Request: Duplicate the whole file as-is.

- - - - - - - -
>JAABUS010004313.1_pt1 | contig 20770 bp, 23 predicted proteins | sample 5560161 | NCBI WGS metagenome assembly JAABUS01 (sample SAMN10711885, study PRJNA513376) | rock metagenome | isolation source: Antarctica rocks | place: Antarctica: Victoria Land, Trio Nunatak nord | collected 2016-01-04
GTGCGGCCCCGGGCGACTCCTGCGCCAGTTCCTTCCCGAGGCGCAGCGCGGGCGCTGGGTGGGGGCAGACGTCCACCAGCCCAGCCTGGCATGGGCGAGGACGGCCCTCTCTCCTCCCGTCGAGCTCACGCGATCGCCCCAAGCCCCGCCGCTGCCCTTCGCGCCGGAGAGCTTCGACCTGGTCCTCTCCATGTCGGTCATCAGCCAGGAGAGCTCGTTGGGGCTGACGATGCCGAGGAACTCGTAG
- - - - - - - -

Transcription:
>JAABUS010004313.1_pt1 | contig 20770 bp, 23 predicted proteins | sample 5560161 | NCBI WGS metagenome assembly JAABUS01 (sample SAMN10711885, study PRJNA513376) | rock metagenome | isolation source: Antarctica rocks | place: Antarctica: Victoria Land, Trio Nunatak nord | collected 2016-01-04
GTGCGGCCCCGGGCGACTCCTGCGCCAGTTCCTTCCCGAGGCGCAGCGCGGGCGCTGGGTGGGGGCAGACGTCCACCAGCCCAGCCTGGCATGGGCGAGGACGGCCCTCTCTCCTCCCGTCGAGCTCACGCGATCGCCCCAAGCCCCGCCGCTGCCCTTCGCGCCGGAGAGCTTCGACCTGGTCCTCTCCATGTCGGTCATCAGCCAGGAGAGCTCGTTGGGGCTGACGATGCCGAGGAACTCGTAG